First, let’s recollect the Taylor series with Lagrangian reminder for a general function g
where ${x}^{*}$ is somewhere on the interval $[x,x+\delta )$. Thus, in the multivariate case, the derivative in the j:th direction of the loglikelihood function for stimulus condition ${\widehat{s}}_{ML}=\widehat{s}$ can be rewritten using a Taylor series with Lagrangian reminder as
for all $k\in \{1,\mathrm{\dots},D\}$ where ${\mathbf{s}}^{\circ}$ is the true stimulus condition and ${\mathbf{s}}^{*}$ is a stimulus point between ${\mathbf{s}}^{\circ}$ and $\widehat{\mathbf{s}}$.
If the estimated stimulus is close to the true stimulus, then the quadratic order terms are small. If so, the variance of $(\widehat{\mathbf{s}}{\mathbf{s}}^{\circ})$ converges towards $N(0,{J}^{1})$ (in distribution), where $J$ is the Fisher information matrix (Lehmann and Casella, 1998). However, if the estimated stimulus is not close to the true stimulus, then the quadratic terms are not negligible. Therefore, when $T$ is sufficiently large, and the variance of the estimation follows the CramérRao bound, the following should hold for all $k\in \{1,\mathrm{\dots},D\}$
In this regime, we make the following termwise approximations
and
which gives
Because ${M}_{k,l,m}\approx 0$ unless $k=l=m$ (see Equation A4.3, Equation A4.4, Equation A4.5), Equation 39 simplifies to
Furthermore, because $J(\mathbf{s})$ is a diagonal matrix (see Equation A2.18), we have
Next, by taking the square of the absolute values, we obtain
Because we assumed that $N$ and $T$ are sufficiently large to meet the CramérRao bound, we have that
Inserting Equation 43 into Equation 42 gives
or, equivalently,
By approximating the term ${M}_{k,k,k}({\mathbf{s}}^{*})$ with an upper bound ${M}^{*}$ (see Equation A4.10) and using the expression for Fisher information (Equation A2.8), the expression for population reaction times can be obtained as
where $A(w)$ is a function of $w$. Lastly, by casting Equation 46 in terms of the scale factor $c$, and fitting using (for example) least square regression, we obtain
where $M$ is the number of neurons per module, and K_{1} and K_{2} are constants. Note that in the simulations, $w$ is fixed and $A(w)$ can therefore be incorporated into K_{1}.
Appendix 1
Tuning curves and spike count model
In the paper, we study the representation of a multidimensional stimulus $s=({s}_{1},\mathrm{\dots},{s}_{D})$. For simplicity, it is assumed that the range of the stimulus in each dimension is equal, such that ${s}_{j}\in [0,R)$ for all $j\in \{1,\mathrm{\dots},D\}$ for some stimulus range $R$ (in the main text, we consider $R=1$ for simplicity). Note that these assumption does not qualitatively change the results. Furthermore, we assume that the tuning curves were circular (von Mises) tuning curves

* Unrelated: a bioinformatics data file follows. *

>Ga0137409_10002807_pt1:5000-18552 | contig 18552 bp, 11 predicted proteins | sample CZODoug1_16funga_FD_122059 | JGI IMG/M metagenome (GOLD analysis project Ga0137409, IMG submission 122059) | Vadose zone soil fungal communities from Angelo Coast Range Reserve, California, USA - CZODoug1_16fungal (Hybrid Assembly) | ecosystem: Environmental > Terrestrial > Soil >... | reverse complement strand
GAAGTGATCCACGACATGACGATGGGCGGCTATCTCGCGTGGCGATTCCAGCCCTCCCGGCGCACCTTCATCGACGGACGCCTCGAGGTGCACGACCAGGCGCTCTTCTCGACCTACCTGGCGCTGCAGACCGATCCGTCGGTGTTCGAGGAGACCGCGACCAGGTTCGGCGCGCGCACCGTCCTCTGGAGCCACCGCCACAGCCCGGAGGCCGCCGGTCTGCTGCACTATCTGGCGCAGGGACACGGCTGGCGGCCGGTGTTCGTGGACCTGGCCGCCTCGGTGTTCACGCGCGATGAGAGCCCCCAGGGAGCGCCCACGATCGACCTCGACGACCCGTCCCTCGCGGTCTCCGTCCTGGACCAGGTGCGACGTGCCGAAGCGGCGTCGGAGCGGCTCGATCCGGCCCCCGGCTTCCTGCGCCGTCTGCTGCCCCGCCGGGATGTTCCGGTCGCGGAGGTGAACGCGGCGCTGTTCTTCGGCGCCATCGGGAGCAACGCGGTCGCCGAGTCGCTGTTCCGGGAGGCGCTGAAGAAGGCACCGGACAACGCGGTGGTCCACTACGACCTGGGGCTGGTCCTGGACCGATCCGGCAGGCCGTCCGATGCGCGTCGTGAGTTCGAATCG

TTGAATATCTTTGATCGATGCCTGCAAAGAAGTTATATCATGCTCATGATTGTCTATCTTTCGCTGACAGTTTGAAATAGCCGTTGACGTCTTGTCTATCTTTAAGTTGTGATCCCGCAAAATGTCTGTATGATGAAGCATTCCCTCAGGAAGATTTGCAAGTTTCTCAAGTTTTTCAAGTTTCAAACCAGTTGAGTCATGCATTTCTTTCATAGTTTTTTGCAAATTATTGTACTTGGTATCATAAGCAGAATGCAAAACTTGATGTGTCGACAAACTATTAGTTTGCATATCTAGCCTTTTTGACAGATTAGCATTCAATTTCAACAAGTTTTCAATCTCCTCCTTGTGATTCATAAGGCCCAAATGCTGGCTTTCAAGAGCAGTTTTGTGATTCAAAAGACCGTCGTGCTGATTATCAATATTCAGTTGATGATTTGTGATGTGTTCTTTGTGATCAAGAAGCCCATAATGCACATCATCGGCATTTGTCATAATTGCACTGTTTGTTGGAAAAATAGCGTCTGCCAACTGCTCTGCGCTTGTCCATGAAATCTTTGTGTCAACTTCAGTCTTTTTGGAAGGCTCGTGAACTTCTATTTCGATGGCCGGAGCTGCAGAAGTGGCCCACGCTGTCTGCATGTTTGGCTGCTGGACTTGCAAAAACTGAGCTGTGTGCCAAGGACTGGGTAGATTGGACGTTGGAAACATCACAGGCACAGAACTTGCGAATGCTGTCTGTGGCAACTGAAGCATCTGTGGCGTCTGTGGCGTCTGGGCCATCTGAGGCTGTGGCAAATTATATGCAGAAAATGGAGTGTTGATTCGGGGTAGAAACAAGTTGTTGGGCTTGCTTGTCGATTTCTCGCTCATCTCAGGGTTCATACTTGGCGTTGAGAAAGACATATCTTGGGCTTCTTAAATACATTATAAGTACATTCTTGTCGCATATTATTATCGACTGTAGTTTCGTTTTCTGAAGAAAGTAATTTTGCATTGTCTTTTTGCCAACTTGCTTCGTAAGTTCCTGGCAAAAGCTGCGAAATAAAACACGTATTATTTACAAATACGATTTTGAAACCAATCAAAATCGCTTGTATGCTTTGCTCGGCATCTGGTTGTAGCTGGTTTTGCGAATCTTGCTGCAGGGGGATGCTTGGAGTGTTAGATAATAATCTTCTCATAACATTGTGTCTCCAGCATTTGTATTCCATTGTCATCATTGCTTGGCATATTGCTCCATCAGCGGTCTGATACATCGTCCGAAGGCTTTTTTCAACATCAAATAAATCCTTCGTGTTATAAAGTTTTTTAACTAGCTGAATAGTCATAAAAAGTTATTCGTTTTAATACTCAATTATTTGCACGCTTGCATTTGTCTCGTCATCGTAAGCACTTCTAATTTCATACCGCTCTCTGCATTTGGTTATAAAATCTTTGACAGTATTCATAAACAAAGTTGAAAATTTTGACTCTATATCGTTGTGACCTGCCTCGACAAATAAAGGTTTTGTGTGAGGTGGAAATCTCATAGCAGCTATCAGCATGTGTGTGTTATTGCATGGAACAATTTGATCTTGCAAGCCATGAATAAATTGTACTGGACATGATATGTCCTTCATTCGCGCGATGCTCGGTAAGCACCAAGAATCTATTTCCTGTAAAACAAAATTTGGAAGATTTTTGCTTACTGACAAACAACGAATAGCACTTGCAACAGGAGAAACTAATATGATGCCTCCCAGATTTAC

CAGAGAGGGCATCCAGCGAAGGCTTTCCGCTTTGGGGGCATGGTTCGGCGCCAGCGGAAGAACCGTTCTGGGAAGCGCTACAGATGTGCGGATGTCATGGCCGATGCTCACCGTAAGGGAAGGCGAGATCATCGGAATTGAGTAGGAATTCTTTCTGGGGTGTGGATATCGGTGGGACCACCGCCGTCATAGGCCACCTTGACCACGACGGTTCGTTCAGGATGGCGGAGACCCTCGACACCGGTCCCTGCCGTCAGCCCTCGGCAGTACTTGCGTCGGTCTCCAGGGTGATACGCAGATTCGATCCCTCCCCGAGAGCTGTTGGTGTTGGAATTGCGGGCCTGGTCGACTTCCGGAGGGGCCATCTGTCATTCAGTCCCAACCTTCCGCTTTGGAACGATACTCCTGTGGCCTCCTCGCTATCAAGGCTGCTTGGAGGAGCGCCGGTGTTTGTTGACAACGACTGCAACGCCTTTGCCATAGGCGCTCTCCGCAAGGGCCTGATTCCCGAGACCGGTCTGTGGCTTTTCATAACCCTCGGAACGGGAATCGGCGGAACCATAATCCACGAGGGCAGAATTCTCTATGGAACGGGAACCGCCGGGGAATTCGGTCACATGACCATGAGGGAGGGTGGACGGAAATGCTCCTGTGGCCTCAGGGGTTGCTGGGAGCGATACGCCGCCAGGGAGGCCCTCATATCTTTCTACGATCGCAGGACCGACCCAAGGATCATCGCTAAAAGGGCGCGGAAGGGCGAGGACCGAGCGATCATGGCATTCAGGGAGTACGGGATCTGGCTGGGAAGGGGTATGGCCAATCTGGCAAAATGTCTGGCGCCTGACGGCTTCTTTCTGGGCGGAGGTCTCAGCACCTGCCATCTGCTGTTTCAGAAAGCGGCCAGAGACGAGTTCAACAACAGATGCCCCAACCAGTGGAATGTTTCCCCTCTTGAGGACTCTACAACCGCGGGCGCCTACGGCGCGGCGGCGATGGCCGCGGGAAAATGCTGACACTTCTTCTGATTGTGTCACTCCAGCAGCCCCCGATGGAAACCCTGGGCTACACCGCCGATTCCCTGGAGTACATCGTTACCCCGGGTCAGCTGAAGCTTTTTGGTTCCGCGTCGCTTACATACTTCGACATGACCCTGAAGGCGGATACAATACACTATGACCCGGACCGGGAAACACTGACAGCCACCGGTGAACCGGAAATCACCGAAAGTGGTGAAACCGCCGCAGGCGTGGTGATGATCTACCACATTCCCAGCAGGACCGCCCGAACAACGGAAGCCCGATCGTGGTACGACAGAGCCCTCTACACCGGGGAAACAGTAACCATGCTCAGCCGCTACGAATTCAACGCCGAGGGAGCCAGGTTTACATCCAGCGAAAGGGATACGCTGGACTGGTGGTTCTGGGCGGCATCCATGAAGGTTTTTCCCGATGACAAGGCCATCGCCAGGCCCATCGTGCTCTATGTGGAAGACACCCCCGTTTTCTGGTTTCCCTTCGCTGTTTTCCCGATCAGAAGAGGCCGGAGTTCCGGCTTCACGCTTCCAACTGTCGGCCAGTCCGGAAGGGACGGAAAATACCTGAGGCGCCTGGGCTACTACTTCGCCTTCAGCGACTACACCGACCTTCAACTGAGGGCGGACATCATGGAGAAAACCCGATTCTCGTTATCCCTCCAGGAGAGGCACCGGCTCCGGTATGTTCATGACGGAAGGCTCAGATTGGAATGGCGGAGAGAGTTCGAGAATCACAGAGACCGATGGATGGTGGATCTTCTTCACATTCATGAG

where a_{i} is the peak amplitude of the stimulusrelated tuning curve of neuron $i$, $w$ is a width scaling parameter, ${\lambda}_{i}$ defines the spatial period of the tuning, ${s}_{j,i}^{\prime}$ determines the location of the firing field(s) in the $j$:th dimension, and $b$ determines the amount of background activity. The amplitude parameters a_{i} were tuned such that all tuning curves had the same firing rate when averaged across all stimulus conditions (see Supplementary Equation A1.5).
It is possible to reparametrize the stimuli into a phase variable, $\varphi =\frac{{s}_{j}}{R}$. In the article, calculations and numerical simulation are based on phase variables $\varphi $. This only changes the MSE and Fisher information by a constant scaling $\frac{1}{{R}^{2}}$. As we are interested in comparing the minimal decoding times, not the absolute values of the MSE, we can drop the "unnormalized" stimulus $s$. The tuning curves in Supplementary Equation A1.1 can thus be rewritten using the phase variable $\varphi $ as
Given stimulus condition $\mathbf{s}$ (or $\varphi $) and decoding time $T$, the spike count of each neuron was independently sampled from a Poisson distribution with rate $T{f}_{i}(\mathbf{s})$. Thus, the probability of observing a particular spike count pattern $\mathbf{r}=({r}_{1},\mathrm{\dots},{r}_{N})$ given $\mathbf{s}$ is
Adjusting amplitudes
In order to make a fair comparison of decoding times across populations, we constrain each neuron to have the same average firing rate across the stimulus domain, $\overline{f}$. The average firing rate over the stimulus domain is
Thus, given a desired stimulusevoked firing rate, $\overline{{f}_{stim}}$, over a normalized stimulus range ($R=1$), the amplitudes will be set to
Note that the integrals in Equation A1.5 are analytically solvable whenever the relative spatial frequency ${\xi}_{i}=1/{\lambda}_{i}$ is a positive integer, in which case we have
regardless of ${\varphi}_{i,j}^{\prime}$, here ${B}_{0}(\cdot )$ is the modified Bessel function of the first kind. In simulations, $\overline{{f}_{stim,i}}=\overline{{f}_{stim}}$ was set such that tuning curves with integer spatial frequencies ($1/\lambda $) have amplitudes of 20 sp/s, that is,
Appendix 2
Fisher information and the CramérRao bound
Assuming a onedimensional variable, the CramérRao bound gives a lower bound on the MSE of any estimator $G$
where ${b}_{G}(s)=E[G(\mathbf{r})s]$ is the bias of the estimator $G$ and $J(s)$ is Fisher information, defined as
where the last equality holds if $p(\mathbf{r}s)$ is twice differentiable and the neural responses are conditionally independent (Lehmann and Casella, 1998). Assuming an unbiased estimator, the bound can be simplified to